Scientists at Scripps Institution of Oceanography at UC San Diego, the J. Craig Venter Institute (JCVI), and the National Oceanic and Atmospheric Administration (NOAA) used tools of genetics research akin to those used in genealogical research to evaluate the diversity of marine life off the California coast.
The result is a breakthrough technique that researchers will be able to use to diagnose conditions at the base of the ocean food web that affect the abundance of commercially important fishes or create harmful algal blooms. From the information gathered by a method called “metabarcoding,” scientists can also use so-called environmental DNA (eDNA) to evaluate how effectively the oceans can protect the planet from the effects of climate change.
The team reports on the findings May 4 in the journal Nature Communications. The work was funded by the National Science Foundation (through the California Current Ecosystem Long-Term Ecological Research project), NOAA, and the Gordon and Betty Moore Foundation.
“It’s the ecological sampling method of the future,” said study first author Chase James, a graduate student at Scripps Oceanography and JCVI researcher. “This study represents the first deployment of this approach within a long-term ecological sampling context. It reveals what you can see when all this hidden diversity is finally shown.”
The new way of assessing ocean microbiomes – collections of microscopic plants, animals, and other organisms living in given habitats – vastly improves scientists’ ability to perform diagnostics on the oceans. In the case of this study, researchers were able to use genetic information to identify the most important factor governing how many organisms are in the ocean in surface waters off the California coast and where they are distributed. They found that nutrient supply shapes the profile of microbial life in the California Current even more than temperature. This conclusion is one that could not have been reached using traditional means.
James likened the process to scanning the barcodes of all the products in a grocery store to obtain an inventory of them. James’ advisor Andrew Allen launched the effort, titled the NOAA CalCOFI Ocean Genomics Project (NCOG), in 2014, starting with water samples gathered during cruises of the iconic CalCOFI surveys, a quarterly program that Scripps has co-managed since 1949. The samples collected in two-liter bottles were filtered, and the filters were frozen and brought back to the lab. The scientists then profiled all DNA they found in those samples in the manner that commercial DNA testing companies identify people’s genetic profiles, identifying all the microorganisms in the samples. They also estimated how many specimens of all the identified species were in the sample.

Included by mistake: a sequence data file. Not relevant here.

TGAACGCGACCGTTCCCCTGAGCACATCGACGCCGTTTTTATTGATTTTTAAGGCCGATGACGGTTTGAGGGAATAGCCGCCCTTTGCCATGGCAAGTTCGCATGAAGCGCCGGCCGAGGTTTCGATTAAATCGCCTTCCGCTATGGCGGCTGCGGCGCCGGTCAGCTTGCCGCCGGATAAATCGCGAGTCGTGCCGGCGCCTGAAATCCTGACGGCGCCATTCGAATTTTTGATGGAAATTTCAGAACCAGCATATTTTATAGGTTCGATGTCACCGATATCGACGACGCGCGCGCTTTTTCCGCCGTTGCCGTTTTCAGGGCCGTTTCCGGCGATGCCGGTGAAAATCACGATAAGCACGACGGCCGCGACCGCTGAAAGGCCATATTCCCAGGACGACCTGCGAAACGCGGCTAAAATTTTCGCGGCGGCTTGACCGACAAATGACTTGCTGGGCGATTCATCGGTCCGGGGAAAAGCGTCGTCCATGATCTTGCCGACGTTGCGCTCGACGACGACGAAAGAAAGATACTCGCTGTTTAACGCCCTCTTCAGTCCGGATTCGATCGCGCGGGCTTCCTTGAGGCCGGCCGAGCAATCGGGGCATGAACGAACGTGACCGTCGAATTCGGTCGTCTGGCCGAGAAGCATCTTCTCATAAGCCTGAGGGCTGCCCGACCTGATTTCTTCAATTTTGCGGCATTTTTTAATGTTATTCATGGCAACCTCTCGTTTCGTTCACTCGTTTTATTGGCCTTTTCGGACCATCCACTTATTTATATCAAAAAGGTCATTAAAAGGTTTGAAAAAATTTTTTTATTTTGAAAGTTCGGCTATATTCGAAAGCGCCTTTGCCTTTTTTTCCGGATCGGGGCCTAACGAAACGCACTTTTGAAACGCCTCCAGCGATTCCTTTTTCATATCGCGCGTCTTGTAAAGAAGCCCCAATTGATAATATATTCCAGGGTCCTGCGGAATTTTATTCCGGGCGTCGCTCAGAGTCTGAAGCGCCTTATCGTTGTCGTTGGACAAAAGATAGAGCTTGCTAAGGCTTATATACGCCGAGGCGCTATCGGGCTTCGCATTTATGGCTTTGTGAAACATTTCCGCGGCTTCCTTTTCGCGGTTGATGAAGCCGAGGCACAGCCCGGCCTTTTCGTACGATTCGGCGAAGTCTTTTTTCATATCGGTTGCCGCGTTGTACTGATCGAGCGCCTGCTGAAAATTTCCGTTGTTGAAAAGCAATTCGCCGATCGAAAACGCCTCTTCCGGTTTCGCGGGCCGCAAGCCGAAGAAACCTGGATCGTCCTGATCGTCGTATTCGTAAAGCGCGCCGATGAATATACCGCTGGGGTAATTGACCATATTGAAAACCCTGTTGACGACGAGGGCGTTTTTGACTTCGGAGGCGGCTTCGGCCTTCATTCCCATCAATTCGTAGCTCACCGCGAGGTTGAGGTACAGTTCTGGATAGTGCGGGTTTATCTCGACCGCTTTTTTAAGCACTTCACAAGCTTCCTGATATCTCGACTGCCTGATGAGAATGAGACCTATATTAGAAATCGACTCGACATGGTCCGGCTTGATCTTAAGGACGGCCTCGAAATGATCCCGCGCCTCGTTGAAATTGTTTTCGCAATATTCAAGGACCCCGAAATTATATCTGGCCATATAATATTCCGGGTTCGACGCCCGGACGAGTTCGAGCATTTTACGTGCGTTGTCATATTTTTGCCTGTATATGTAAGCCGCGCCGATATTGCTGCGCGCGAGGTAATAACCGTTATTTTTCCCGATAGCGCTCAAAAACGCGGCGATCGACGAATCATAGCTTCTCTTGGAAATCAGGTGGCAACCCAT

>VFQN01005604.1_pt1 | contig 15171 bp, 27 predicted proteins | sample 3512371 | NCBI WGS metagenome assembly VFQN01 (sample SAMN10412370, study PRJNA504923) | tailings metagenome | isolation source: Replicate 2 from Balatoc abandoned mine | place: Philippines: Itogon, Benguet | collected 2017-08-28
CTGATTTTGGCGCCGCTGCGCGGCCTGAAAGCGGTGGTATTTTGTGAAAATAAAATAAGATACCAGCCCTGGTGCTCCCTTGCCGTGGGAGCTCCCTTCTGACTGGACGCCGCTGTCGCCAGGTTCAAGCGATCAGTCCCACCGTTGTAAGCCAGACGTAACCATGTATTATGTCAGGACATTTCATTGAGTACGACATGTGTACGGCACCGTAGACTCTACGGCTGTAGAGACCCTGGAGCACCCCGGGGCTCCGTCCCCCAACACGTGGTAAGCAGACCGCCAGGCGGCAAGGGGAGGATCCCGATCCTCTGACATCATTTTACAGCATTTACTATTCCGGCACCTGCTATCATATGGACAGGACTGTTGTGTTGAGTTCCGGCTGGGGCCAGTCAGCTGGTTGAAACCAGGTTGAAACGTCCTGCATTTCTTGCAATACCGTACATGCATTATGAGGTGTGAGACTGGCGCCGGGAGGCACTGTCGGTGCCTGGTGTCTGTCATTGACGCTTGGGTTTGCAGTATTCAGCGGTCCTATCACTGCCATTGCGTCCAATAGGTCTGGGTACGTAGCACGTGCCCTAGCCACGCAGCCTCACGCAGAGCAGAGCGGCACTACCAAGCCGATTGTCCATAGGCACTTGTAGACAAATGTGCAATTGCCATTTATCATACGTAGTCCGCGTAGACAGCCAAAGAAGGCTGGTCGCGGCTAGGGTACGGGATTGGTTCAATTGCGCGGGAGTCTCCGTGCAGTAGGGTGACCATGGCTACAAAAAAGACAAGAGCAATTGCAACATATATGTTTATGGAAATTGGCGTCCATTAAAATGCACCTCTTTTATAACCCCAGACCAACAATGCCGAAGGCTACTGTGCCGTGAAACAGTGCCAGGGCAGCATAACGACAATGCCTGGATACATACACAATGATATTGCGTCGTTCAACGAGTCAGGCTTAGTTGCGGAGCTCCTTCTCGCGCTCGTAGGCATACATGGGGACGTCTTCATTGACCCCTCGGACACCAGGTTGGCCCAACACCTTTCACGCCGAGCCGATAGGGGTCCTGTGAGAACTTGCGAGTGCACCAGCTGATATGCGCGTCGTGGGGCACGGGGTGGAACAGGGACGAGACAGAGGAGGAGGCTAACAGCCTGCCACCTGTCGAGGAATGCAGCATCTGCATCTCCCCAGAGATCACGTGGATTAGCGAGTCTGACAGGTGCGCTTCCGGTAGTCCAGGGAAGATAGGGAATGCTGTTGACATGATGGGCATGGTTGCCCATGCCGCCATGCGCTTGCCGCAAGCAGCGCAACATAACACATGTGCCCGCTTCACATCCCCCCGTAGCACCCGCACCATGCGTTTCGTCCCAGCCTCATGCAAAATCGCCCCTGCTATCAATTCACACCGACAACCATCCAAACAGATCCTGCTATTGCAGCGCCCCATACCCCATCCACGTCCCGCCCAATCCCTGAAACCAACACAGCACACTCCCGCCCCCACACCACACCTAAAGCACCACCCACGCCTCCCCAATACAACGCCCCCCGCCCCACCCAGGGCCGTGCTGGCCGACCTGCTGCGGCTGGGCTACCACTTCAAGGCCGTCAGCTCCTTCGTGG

The method is an improvement upon traditional techniques such as light microscopy, which capture sentinel species commonly found in seawater or on bulk indicator measurements such as how much chlorophyll is in the water. In comparison to metabarcoding, those methods just give broad strokes-level information of what life lives where. Metabarcoding allows for more precise identification of species and the acquisition of more data with the same effort.
CalCOFI was created just after World War II to help officials and the fishing industry understand what caused the sudden collapse of sardine populations off the West Coast. The program conducts quarterly cruises at an array of stations off the coast. There, scientists repeat a suite of physical and biogeochemical measurements revealing ecological conditions. From the surveys, scientists have collected a history of the marine environment unequaled in the world.
“It’s interesting that 70 years ago, CalCOFI couldn’t have even imagined that you could sample two liters of seawater and get comprehensive data on the marine microbial community,” said James, “but a major future goal of this study is to achieve the initial goals that CalCOFI set out to accomplish, which is to understand the processes that drive the success and failure of our regional fisheries. This cutting-edge research may be used to answer 70-year-old questions.”
Study co-authors include Lisa Zeigler Allen, Robert Lampe, Ariel Rabines, Anne Schulberg, and Andrew Allen, who have joint appointments at Scripps Oceanography and JCVI; Andrew Barton, who has joint appointments at Scripps Oceanography and UC San Diego’s Division of Biological Sciences; Hong Zheng of JCVI; Ralf Goericke of Scripps Oceanography; and Kelly Goodwin of NOAA’s Atlantic Oceanographic and Meteorological Laboratory and Southwest Fisheries Science Center.